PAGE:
We looked for cellular morphological differences between laboratory strain BY4716 (isogenic to S228c) and strain YEF1946, isogenic to RM11-1a, which is a haploid derivative of a wine strain (kindly provided by E. Foss). The original RM11-1a could not be used because of its clumpy nature [17], which was suppressed in YEF1946 by a single base substitution in the AMN1 gene. For simplicity, strains BY4716 and YEF1946 will, nonetheless, be referred to as BY and RM hereafter. Samples from nine independent cultures of each strain were characterized by triple-staining fluorescent microscopy and automated cell imaging as described previously [15]. At least 200 cells were analysed per culture to quantify 501 morphological parameters that were each considered as a quantitative trait (Table S1). For each trait, we tested the difference between the nine BY and the nine RM values using the Wilcoxon Mann-Whitney test. At p < 0.001, 143 traits showed significant difference. A permutation test determined that only one trait was expected to differ by chance at this p-value. The morphological differences between the two strains were found at different stages of the cell cycle and reflected various cellular aspects (Table 1). After nuclear division, buds from BY cells were bigger than those from RM cells (Figure 1A and and1B);1B); they were also more elongated in BY (Figure 1C). No difference was seen in the direction of bud growth (Figure 1D). Mother cells from BY were more elongated (Figure 1E and and1F),1F), bud necks were bigger in RM cells at early division (Figure 1G), and cell-wall thickness was more homogeneous in BY cells (Table 1). Surprisingly, a large majority of the differences corresponded to DNA staining patterns (106 of the 143 traits) (Figure 1H–1L; Table 1). However, DNA staining is covered by 272 of the 501 parameters estimated by CalMorph, which is a significant enrichment as compared to actin- or cell-wall–related parameters. In addition, using the dataset from Ohya et al. [15], we found that DNA-related traits had lower measurement errors than other traits (see Materials and Methods). Thus, our procedure seemed to have a better ability to detect differences in intracellular DNA distribution than differences in actin distribution or cell shape, possibly explaining the majority of DNA-related parameters in Table 1. In addition to phenotypic differences at specific stages of the cell cycle, we observed variation of the proportion of cells at particular stages. For example, the fraction of RM cells with small buds already containing DNA was high, whereas the progression of bud growth was similar in both strains. Similarly, the fraction of budded cells containing only one DNA region was small in RM. These observations could result from two phenomena: either premature nuclear division may occur in RM cells even when bud growth is inadequate, or the fraction of cells having passed nuclear division is overestimated in RM. In the former case, parameters reflecting actin organization should differ as well, because apical actin distribution begins in G1 and continues until beginning of nuclear division [18]. This was not the case, since we did not observe any change in the fractions of cells showing apical actin distribution over all stages (parameters A106 and A107). Alternatively, mitochondria were more abundant in RM cells when observed after MitoTrackerGreen labelling (unpublished data), and these organelles are known to move into the bud prior to the accomplishment of nuclear division [19]. It is, therefore, possible that mitochondria abundance or differences in their intracellular distribution bias the inventory of cells containing two nuclei.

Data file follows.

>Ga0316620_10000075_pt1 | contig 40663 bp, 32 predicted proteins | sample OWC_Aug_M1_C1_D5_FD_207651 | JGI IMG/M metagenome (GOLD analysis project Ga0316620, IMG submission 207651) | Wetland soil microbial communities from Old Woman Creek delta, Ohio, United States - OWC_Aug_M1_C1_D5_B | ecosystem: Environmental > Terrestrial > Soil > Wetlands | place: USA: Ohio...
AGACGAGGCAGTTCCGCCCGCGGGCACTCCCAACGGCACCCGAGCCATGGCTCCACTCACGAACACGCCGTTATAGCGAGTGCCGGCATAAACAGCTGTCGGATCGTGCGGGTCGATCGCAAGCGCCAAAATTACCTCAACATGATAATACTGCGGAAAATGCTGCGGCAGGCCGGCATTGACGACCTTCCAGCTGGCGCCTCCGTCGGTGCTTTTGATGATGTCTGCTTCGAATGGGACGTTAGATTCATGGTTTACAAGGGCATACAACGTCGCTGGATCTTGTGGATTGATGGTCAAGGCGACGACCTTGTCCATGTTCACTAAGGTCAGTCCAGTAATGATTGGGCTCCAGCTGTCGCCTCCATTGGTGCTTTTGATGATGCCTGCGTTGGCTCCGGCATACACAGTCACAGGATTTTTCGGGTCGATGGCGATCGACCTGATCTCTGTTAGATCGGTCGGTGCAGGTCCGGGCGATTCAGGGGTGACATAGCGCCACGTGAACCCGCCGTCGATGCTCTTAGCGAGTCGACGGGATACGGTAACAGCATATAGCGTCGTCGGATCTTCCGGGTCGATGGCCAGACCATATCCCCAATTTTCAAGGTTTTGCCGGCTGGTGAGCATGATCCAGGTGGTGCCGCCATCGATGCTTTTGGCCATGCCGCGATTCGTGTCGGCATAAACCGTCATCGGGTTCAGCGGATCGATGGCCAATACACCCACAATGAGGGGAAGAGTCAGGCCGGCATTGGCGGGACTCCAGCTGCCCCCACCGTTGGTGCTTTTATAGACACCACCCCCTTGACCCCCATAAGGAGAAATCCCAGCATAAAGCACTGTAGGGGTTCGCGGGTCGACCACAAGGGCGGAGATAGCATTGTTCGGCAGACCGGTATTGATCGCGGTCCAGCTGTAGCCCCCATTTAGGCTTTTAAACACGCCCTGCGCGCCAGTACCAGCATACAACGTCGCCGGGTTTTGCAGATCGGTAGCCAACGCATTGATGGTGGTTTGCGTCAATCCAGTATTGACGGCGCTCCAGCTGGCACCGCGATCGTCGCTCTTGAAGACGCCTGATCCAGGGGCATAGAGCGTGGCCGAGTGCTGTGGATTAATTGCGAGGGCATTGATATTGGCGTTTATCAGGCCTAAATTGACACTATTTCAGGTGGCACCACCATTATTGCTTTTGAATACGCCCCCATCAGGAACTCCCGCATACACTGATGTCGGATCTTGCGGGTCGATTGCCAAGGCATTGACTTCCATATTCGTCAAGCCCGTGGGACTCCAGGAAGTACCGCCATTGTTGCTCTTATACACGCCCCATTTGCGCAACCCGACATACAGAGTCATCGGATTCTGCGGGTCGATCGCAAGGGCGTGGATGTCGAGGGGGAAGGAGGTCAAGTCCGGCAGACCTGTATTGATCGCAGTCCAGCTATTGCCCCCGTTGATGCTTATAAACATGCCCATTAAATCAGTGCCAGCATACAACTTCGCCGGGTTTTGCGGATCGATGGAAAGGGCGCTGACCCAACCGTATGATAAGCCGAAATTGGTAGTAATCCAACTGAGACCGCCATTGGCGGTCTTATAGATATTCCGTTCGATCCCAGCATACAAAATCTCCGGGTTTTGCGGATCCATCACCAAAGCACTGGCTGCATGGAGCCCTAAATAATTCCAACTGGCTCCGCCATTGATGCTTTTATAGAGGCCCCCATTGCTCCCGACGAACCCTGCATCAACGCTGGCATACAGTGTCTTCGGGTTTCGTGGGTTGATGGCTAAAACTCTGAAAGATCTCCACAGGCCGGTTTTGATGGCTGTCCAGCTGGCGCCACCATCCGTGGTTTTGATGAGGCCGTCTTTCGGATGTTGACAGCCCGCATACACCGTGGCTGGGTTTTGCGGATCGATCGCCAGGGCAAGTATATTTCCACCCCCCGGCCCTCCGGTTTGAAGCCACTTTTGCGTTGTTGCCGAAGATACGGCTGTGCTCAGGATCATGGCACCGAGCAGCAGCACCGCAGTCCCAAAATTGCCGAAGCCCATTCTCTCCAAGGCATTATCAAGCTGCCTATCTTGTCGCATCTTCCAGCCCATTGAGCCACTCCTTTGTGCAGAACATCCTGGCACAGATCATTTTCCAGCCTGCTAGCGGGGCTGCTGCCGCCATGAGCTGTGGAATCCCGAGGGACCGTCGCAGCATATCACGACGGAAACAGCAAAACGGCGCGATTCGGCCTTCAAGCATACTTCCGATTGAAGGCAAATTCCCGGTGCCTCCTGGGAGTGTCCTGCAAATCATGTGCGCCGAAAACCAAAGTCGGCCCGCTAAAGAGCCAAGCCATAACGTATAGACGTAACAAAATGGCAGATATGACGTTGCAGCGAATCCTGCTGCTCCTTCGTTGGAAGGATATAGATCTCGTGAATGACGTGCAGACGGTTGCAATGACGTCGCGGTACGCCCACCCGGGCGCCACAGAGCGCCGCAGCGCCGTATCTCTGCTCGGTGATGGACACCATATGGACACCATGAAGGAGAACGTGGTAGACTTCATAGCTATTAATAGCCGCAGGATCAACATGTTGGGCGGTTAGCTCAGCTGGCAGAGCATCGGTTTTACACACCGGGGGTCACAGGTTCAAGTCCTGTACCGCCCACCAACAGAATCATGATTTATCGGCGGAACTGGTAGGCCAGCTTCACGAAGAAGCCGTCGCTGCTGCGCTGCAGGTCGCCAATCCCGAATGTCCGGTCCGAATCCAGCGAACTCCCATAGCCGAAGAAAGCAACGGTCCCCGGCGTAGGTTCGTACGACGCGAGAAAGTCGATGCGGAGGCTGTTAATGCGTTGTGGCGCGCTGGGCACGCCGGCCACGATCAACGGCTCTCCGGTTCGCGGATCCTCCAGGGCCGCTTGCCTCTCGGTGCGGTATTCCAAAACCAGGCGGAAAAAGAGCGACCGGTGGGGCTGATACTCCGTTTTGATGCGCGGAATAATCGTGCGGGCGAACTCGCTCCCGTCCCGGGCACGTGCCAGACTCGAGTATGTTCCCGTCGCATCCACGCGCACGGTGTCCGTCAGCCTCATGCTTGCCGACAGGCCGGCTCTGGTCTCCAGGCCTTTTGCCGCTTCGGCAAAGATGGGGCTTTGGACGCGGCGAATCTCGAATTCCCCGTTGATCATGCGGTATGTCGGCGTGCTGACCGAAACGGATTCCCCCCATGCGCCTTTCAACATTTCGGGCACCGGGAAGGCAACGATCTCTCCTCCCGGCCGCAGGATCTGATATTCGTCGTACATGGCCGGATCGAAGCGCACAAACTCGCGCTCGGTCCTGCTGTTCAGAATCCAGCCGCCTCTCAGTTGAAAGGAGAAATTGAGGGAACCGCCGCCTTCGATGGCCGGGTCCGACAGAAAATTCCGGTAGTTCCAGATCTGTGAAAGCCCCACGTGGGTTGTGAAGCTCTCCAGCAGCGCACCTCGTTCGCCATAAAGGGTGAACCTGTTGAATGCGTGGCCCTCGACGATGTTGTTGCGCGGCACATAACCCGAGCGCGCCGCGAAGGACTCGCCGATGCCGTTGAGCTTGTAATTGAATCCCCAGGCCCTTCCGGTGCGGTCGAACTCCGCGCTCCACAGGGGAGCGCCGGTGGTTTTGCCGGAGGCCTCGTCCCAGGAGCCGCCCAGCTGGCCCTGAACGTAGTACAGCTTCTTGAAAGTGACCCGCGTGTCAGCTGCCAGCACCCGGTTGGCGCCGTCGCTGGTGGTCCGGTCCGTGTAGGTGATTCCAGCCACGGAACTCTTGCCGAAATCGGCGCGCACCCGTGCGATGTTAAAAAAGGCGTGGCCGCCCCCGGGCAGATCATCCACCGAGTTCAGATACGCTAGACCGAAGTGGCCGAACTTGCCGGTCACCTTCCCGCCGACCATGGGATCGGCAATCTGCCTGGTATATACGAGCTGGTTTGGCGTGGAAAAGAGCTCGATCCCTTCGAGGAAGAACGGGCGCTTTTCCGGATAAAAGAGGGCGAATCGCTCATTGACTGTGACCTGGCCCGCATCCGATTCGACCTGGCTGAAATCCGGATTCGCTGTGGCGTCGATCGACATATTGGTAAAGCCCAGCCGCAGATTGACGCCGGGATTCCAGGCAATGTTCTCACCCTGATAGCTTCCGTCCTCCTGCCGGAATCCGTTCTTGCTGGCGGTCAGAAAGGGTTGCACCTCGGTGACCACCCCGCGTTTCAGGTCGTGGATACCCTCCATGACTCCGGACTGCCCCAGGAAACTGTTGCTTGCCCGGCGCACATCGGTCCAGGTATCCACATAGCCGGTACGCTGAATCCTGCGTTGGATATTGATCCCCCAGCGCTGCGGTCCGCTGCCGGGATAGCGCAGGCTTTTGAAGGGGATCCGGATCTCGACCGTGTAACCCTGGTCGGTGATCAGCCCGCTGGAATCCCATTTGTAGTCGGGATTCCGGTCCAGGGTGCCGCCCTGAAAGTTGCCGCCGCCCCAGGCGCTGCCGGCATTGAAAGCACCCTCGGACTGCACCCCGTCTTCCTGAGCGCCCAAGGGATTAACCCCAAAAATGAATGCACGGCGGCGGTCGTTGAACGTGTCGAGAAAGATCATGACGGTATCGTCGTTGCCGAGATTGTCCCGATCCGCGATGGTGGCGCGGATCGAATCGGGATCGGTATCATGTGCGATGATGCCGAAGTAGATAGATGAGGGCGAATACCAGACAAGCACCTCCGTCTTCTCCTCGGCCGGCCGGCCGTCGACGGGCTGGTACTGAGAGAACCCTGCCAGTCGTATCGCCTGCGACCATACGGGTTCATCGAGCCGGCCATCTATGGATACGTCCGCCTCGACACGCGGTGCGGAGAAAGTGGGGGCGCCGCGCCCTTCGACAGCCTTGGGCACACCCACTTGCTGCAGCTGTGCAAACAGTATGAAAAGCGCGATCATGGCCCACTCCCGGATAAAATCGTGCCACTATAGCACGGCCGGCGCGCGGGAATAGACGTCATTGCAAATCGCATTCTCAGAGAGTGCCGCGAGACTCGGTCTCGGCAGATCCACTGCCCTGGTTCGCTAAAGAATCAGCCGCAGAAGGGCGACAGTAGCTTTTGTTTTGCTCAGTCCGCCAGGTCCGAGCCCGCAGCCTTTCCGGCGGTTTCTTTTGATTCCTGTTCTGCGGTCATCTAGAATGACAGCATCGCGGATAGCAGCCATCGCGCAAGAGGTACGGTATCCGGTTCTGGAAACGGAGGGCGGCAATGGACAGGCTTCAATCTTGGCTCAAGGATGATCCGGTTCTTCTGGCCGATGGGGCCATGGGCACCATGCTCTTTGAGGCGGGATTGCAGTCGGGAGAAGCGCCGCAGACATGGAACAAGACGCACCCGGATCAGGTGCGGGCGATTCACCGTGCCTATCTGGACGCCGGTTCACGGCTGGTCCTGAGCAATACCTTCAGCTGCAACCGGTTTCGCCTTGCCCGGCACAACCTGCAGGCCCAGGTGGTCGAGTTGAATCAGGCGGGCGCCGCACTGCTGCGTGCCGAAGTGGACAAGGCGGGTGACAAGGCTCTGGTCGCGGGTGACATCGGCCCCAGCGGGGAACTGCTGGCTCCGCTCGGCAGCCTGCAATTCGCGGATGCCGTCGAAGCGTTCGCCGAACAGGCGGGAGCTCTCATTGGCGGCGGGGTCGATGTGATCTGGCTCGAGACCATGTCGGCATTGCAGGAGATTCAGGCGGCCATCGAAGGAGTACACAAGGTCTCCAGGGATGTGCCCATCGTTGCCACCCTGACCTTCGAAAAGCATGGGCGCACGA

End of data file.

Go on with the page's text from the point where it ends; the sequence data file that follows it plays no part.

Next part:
Figure 1